Traditional shellfish paella is a fisherman-style rice dish, prepared in a shallow clay casserole (a 12-inch cassola is perfect). Generally it’s a little soupy and loaded with an assortment of seafood, which we vary according to what is available in the market. Often we cheat, especially when making a half-recipe, and make it in a frying pan with an ovenproof handle. In the recipe it just mentions a casserole to refer to this cooking vessel, whatever you choose.
If you opt for a frying pan, just be certain that the handle is ovenproof!
I cannot stress this enough: before you make this, read the note at the end of the recipe about rice, as it will determine the amount of liquid you need and the cooking time!
Make the sofregit
The first step, making a sofregit, is time-consuming because you must cook the onions and tomatoes slowly. We often make the full recipe for the sofregit and then only make a half-recipe of the paella. We freeze the extra sofregit for use in a speedy paella at a future date.
In a 12-inch frying pan, heat
in a shallow flameproof clay casserole, or in a large skillet. Add
- 2 pounds red onions, minced
and sauté slowly over low heat, stirring from time to time, until onions are brown and almost caramelized; it will take 45 minutes to 1 hour. Garlic Allioli, etc., but keep an eye on the onions so they do not burn!
Add small amounts of water if necessary, so the onions don’t burn. While you’re cooking the onions is a good time to prep the tomatoes, clean seafood, make the
When the onions are looking very well caramelized, add
- 2–1/2 pounds ripe plum tomatoes, peeled, seeded, and chopped
and increase heat to medium. Cook until dry, about 15-20 minutes, possibly longer depending on the liquid content of the tomatoes, especially if you don’t use plum tomatoes. This is the completed sofregit and will be approximately 2 cups in volume. Set it aside.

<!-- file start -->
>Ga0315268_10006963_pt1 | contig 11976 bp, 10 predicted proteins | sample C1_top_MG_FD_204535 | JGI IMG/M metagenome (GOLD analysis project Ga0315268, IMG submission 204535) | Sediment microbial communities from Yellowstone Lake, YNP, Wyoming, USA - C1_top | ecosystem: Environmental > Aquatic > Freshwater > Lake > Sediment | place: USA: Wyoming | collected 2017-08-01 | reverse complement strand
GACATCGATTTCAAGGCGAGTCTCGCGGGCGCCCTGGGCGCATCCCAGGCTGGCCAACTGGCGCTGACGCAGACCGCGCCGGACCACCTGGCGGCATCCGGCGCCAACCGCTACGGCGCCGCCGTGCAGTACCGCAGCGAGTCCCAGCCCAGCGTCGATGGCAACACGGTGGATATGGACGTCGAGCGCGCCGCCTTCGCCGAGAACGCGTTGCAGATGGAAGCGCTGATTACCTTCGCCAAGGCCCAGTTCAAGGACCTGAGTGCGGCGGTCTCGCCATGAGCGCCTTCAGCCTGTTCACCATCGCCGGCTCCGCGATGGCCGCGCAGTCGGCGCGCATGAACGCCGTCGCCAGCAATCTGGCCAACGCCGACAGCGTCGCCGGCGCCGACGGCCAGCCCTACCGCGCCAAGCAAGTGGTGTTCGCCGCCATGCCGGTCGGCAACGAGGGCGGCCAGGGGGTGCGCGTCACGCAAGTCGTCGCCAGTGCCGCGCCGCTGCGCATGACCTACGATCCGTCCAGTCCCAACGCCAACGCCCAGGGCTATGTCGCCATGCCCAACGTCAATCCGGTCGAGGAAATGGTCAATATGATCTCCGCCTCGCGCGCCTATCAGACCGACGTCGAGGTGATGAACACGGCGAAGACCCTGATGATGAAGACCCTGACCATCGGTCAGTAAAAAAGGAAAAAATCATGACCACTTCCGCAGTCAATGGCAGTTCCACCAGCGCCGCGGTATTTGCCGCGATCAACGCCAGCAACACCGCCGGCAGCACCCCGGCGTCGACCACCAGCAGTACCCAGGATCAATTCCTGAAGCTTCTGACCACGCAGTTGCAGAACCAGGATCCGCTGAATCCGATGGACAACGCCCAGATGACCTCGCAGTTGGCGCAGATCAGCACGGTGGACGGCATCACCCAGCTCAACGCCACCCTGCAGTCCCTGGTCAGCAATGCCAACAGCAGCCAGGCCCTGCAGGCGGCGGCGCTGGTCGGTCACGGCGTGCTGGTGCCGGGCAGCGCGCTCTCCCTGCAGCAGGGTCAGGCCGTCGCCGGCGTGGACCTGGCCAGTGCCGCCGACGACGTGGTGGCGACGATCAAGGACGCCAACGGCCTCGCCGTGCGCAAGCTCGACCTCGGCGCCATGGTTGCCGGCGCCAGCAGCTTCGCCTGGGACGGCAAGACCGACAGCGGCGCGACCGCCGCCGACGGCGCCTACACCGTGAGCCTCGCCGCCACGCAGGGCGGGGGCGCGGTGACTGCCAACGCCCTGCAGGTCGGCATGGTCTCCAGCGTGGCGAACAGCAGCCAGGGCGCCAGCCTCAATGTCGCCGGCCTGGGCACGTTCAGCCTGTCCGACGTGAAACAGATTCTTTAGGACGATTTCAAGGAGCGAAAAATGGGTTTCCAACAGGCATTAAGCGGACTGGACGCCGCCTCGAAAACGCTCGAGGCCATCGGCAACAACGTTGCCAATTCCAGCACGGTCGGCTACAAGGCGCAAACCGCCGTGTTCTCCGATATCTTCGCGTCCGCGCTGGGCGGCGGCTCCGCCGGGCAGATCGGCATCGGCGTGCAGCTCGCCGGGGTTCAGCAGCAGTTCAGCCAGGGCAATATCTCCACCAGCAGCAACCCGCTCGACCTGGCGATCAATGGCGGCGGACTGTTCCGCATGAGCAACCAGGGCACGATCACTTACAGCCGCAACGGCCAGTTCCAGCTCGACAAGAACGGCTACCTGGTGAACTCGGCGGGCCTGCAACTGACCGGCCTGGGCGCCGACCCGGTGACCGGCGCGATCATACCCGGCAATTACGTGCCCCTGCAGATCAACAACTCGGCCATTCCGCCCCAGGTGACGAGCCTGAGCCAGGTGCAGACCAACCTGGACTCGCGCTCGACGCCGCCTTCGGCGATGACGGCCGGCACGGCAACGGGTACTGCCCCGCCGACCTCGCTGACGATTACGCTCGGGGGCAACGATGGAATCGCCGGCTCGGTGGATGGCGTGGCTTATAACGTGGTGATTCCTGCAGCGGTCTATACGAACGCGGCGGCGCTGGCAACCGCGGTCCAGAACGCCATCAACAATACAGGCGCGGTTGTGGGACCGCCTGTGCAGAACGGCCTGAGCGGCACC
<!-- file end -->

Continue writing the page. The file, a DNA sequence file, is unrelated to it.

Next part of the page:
Make the picada
In a food processor or with a knife and cutting board, finely chop all the ingredients (below), together.
- 2 large garlic cloves, coarsely chopped
- 2 TBL fresh parsley leaves
- 1/2 tsp (2 gram) saffron threads
- 3/4 tsp salt, or to taste
- 3/4 tsp freshly ground white pepper, or to taste
This is called a picada. Set it aside.
Prep the squid, clams and mussels
cutting the bodies into pieces (I dislike rings, but cut them as you wish), and the tentacles can be left whole or cut in two (again, my preference). Set aside.
To prepare the clams and mussels, scrub them.
- 16 small live clams
- 16 small live mussels
In a pot large enough to hold all the clams and mussels, bring
to a boil and steam clams and mussels (in the water or above it on a rack) with a lid on the pot, until they open, 4 to 5 minutes for mussels and 5 to 10 minutes for clams. Remove the ones that have opened and set them aside, letting any uncooperative bivalves cook a bit longer. If any don’t open after enough time, toss those. Strain broth through a fine-mesh strainer and save it for a subsequent step. Reserve the cooked bivalves for the final step.
Time to cook the paella!
Preheat oven to 350° F. In a medium skillet, heat
Add squid rings and tentacles. Sauté for 2 or 3 minutes, stirring. Add sautéed squid and their juices to casserole along with the sofregit, picada and
- 1–1/2 cups short-grained rice, such as Valencian or Arborio (see note at end of recipe)
Measure reserved bivalve broth and add
- enough fish stock to total 4–1/2 cups ( see note at end of recipe)
Bring to a boil in a medium saucepan. Add to the casserole and cook over medium heat for 10-15 minutes; gently moving the rice around so it cooks evenly throughout. I don’t bring it to a boil, keeping it just shy of a simmer and I suspect this is why it’s taking more than the recommended 10 minutes in the original recipe. Add
- 16 large prawns in their shells
- 1/2 pound large scallops
pushing them down into rice so they are covered with broth. Move the casserole to the 350° F oven and cook another 10-15 minutes, or until rice is slightly underdone. Remove casserole from oven, and arrange mussels and clams on top. Cover casserole with a clean dishcloth and let it sit for 10 minutes.
Serve, garnished with
1 lemon, cut into wedges
and a large bowl of Garlic Aiolli
NOTE: This timing has worked moderately well with some short-grained rices while the traditional calasparra rice has required these adjustments: 5 extra minutes on the stovetop, 5-10 extra minutes in the oven and 6 cups of liquid rather than 4–1/2.
From one of my favorite cookbooks ever, The Catalan Country Kitchen by Marimar Torres. Buy a copy for more great recipes!
More information on The Catalan Country Kitchen.